Pregnant C57BL/6 mice were purchased from CLEA, Japan. Five-week-old ICR nu/nu mice were purchased from Charles River, Japan. The animal study was approved by the committee on animal care and use, Yokohama National University (Permit numbers: 2019-04 and 2019-06). Care and handling of mice conformed to the requirements of the above-mentioned committee.

Preparation of murine epithelial cells

Mouse embryos (E18) were extracted from a pregnant C57BL/6 mouse, and small pieces of their dorsal skin were harvested under a dissecting microscope. Skin tissue was aseptically treated with 4.8 U/mL Dispase II (Sigma Aldrich, St. Louis, MO, USA) for 60 min, and the epithelial and mesenchymal layers were separated using a pair of tweezers47. The epithelial layer was then treated with 100 U/mL collagenase type I (Wako, Osaka, Japan) for 80 min and 0.25% trypsin (Thermo Fisher Scientific, Waltham, MA, USA) for 10 min at 37 °C. Debris and tissue aggregates were removed using a 40-μm cell strainer (Corning, Corning, NY, USA). After centrifugation at 200 × g for 3 min, the epithelial cells were suspended in KG2 (Kurabo, Osaka, Japan) and counted.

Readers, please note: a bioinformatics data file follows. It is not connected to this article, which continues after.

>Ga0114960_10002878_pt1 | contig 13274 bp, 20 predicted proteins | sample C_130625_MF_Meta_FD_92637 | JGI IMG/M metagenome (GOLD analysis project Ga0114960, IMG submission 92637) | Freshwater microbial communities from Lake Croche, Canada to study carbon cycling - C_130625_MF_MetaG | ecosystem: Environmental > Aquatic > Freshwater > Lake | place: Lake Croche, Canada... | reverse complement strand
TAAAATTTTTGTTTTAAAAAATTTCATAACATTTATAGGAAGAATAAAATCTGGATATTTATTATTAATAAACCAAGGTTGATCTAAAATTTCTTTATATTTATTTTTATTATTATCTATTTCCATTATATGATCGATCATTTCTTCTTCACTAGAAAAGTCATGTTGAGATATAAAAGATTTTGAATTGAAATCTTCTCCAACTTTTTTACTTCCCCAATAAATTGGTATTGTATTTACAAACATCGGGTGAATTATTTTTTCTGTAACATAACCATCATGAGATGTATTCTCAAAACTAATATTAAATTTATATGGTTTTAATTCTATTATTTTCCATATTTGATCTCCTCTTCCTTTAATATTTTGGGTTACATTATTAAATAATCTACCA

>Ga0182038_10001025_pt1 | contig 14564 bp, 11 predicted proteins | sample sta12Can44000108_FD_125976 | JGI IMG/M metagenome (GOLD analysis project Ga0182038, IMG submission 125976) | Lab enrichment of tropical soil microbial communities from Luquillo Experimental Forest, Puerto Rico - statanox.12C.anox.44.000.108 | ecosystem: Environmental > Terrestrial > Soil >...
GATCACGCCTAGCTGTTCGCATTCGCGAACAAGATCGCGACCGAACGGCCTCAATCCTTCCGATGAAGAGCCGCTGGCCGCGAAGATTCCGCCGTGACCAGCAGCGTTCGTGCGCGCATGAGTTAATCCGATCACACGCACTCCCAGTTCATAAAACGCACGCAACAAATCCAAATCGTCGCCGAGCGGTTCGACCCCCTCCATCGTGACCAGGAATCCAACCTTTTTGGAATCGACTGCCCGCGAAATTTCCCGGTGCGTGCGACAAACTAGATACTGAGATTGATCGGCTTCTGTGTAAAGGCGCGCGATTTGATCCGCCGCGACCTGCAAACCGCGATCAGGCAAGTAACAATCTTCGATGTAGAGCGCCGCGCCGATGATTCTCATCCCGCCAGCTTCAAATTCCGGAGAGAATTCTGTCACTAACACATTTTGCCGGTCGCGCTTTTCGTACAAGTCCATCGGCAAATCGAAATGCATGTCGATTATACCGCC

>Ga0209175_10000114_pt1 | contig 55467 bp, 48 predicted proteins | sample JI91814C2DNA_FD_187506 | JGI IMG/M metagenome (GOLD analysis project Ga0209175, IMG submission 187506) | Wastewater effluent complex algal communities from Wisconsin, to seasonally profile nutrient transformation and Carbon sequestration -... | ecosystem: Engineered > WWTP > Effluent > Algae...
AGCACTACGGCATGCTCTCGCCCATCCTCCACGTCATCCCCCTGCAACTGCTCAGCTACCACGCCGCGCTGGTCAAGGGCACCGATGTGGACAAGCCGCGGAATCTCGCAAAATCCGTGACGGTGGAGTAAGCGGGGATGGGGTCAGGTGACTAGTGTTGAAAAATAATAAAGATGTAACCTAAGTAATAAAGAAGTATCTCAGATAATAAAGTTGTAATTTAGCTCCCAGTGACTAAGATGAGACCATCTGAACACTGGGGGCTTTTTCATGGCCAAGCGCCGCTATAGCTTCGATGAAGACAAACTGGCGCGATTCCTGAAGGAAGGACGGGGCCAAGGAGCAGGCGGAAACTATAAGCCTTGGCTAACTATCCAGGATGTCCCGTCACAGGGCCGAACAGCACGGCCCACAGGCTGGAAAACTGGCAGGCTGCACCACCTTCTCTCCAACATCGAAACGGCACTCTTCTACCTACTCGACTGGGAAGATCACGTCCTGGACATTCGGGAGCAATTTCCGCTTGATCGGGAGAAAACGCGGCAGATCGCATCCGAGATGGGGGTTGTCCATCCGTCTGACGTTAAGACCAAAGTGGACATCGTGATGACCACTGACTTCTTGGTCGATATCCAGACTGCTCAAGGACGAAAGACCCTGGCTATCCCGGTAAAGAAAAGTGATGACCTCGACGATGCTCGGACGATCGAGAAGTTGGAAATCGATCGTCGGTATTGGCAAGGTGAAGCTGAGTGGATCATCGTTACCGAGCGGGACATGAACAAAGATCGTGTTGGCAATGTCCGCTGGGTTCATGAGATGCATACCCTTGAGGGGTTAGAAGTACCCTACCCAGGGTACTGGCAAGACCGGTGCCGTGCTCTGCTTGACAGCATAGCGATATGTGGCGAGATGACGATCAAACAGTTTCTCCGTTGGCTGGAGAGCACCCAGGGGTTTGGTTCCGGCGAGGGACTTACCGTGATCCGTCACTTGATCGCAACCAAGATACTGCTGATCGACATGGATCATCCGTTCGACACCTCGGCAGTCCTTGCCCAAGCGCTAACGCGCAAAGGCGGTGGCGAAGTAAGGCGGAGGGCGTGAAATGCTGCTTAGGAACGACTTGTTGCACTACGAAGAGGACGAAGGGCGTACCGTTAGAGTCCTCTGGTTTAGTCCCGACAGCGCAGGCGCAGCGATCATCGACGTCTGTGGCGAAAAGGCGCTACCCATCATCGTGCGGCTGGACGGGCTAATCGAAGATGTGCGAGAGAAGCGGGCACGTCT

Preparation of human DP cells and HUVECs

Human DP cells (PromoCell, Heidelberg, Germany) were maintained in follicle DP cell growth medium (DPCGM) (PromoCell), which was changed every 2–3 days. Cells from the fourth passage were used in the experiments. HUVECs (Angio-proteomie, Boston, MA, USA) and GFP/RFP-induced HUVECs (GFP/RFP-HUVEC, Angio-proteomie) were maintained in endothelial cell growth medium (EGM-2; Lonza, Basel, Switzerland), which was refreshed every 2–3 days. Cells from passages 5–7 were used in the experiments. Mixed culture medium, composed of DPCGM, KG2, and EGM-2 (1:1:1 ratio), was used for HFG culture in the HFG chips.

Fabrication of HFG chips